I was a nervous child, frightened of all sorts of things, absolutely petrified of dogs for one, and sensitive to the stresses of family life caused by money troubles and unemployment. I suffered from separation anxiety. I’d wet the bed a lot and would suck my thumb as a comfort thing past the age of ten.
I was dyslexic, which wasn’t properly dealt with, and also had a speech impediment, so you can imagine how I struggled at school. My mum says I hardly spoke at all before the age of six and she had to take me to speech therapy. Football was a release for me from a young age.
My dad was a good footballer in his youth and had been on QPR’s books after he came out of the army but didn’t get into the first team. He still played on Saturday afternoons and when his mates called for him, I’d get in to a right state, trying to persuade him to stay with me instead. There’d be tears and I’d be upset until he came home. I just loved being in his company, going out with him on his rounds at the weekend and would look for reassurance that he’d be around most nights.
I was very attached to both of my parents, particularly my dad, and I didn’t like being away from him.
In social situations, I wouldn’t say boo to a goose. When I had a girlfriend for the first time, we knocked about together for a month but I never once plucked up the nerve to kiss her. But a couple of drinks brought me out of myself. It completely changed me. I would talk to anybody.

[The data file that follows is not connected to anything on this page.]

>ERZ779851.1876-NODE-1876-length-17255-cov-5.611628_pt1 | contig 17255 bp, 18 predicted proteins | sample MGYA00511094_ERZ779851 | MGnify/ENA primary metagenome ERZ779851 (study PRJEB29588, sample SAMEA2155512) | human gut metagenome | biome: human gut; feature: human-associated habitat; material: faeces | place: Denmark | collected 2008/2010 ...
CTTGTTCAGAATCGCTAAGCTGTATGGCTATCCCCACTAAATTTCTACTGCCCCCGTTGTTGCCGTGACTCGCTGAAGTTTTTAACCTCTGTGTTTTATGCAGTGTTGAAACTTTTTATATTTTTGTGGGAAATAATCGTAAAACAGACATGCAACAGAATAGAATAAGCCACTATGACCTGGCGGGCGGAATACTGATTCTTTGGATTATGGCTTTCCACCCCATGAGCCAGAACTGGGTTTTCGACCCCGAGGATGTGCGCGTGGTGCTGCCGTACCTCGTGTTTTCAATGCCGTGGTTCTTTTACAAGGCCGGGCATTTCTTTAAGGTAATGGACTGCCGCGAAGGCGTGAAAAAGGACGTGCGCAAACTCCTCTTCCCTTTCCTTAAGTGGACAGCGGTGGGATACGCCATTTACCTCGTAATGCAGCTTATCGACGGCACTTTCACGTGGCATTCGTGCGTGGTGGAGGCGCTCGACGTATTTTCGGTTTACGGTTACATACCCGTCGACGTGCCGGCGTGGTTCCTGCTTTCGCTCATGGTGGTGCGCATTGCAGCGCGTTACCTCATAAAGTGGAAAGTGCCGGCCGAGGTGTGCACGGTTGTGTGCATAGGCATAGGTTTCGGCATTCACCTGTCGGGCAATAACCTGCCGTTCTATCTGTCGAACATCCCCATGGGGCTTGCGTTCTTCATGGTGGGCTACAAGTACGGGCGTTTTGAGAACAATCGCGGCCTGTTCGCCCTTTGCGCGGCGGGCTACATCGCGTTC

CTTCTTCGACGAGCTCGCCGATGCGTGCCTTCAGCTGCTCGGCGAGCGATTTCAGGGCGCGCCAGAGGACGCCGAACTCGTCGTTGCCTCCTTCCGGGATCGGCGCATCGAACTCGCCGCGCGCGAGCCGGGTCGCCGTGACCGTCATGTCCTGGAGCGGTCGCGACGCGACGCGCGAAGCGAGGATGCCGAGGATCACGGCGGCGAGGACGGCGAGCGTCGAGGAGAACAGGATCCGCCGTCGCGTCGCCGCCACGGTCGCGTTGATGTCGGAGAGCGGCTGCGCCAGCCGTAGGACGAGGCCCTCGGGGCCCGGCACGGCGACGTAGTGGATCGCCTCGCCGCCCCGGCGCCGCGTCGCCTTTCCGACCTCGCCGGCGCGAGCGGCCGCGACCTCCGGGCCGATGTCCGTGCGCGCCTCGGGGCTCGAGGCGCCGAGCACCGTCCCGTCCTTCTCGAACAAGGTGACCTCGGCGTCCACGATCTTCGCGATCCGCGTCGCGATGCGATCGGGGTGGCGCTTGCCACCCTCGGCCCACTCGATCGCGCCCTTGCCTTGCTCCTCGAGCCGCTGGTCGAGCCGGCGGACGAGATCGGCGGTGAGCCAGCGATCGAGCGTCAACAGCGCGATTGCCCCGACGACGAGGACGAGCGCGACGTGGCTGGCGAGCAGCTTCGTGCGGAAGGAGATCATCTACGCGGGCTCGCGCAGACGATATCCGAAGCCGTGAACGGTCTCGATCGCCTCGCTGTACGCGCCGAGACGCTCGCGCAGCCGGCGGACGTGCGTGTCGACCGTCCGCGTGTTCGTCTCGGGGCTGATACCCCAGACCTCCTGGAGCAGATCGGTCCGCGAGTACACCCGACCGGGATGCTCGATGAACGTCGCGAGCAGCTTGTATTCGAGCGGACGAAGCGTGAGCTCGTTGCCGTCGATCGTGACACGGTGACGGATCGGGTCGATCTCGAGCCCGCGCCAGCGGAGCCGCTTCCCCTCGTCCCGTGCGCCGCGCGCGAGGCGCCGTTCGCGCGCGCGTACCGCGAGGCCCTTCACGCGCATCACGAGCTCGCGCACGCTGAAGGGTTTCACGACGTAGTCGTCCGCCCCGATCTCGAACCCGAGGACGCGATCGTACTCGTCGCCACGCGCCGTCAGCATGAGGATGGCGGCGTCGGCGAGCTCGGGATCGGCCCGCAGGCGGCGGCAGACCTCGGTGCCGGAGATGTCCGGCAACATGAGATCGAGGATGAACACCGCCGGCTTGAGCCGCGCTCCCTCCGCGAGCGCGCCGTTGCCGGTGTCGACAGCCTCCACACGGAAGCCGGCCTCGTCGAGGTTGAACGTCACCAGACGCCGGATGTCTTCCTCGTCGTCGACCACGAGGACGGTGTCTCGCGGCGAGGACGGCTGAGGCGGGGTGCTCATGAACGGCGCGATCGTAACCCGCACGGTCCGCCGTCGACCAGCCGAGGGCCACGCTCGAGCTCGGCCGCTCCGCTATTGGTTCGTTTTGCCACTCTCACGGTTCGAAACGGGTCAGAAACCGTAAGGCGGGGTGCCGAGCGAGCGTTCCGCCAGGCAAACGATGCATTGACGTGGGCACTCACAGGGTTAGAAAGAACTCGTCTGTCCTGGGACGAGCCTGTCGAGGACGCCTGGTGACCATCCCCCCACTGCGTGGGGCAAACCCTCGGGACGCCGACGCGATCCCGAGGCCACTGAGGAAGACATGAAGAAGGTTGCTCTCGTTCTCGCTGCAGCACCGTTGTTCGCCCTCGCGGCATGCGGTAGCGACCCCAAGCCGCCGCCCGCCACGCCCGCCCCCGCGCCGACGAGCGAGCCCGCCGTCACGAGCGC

The drink was like boarding a rocket for me, a ticket to a different world. I could be the person who made everyone laugh. If I drank no one would ever know how I was feeling inside.
Alcohol helped me to be the clown, to have a million faces. I could go into a place and people would never know there was something wrong.
I never drank because I liked it. I drank for the effect. Anxiety ate away at me. Looking back, I can’t think specifically what it was that was making me like that because it wasn’t one thing. I was worried about everything all the time. My head was constantly churning with thoughts and doubts.
By the time I was a first-team regular and we would go on tour, one of my party pieces was to run across nightclubs and slide across the dancefloor on my knees, knocking everybody flying out of the way. I would do all kinds of stupid things, just to impress people who were as pissed as I was but had more sense. When you’re shy, you’re insecure and when you do find friends, a worrier will do anything to stay onside.
I started drinking at 15 and by the time I was 22 I knew that one drink was too little and a hundred was never enough.” One drink” would turn into a disaster
I didn’t get hangovers as such, but the lack of a physical reaction to the buckets of beer and brandy I drank when I was out didn’t spare me from the mental reaction, crushing shame and remorse.
Why did I lose all our money? What sort of person would leave a toddler in the car on his own to rush into the bookies? Why was I so moody? Why did I shout at my wife? Why could I put my clown face on at work but be horrible at home? Why couldn’t I stop when those who saw only bits and pieces of what I was doing thought I was pushing it too far? What if they knew everything?
I didn’t see addiction or illness in those frightening moments when I was on my own with only my thoughts, just an evil person looking back at me in the mirror. I had to be no good, I couldn’t imagine any other explanation. That’s what I thought for years. Insecurity and anxiety ate away at me and I blotted them out the best I could, medicating myself with the worst medicine.
I started gambling at sixteen. My first month’s pay packet on the YTS scheme at Arsenal was gone in ten minutes at William Hill. A compulsion to bet has been a constant throughout my adult life. Sometimes I’ve been able to steer clear, but even when I was at my best as a footballer in five alcohol-free years at Villa and Pompey, I was losing millions.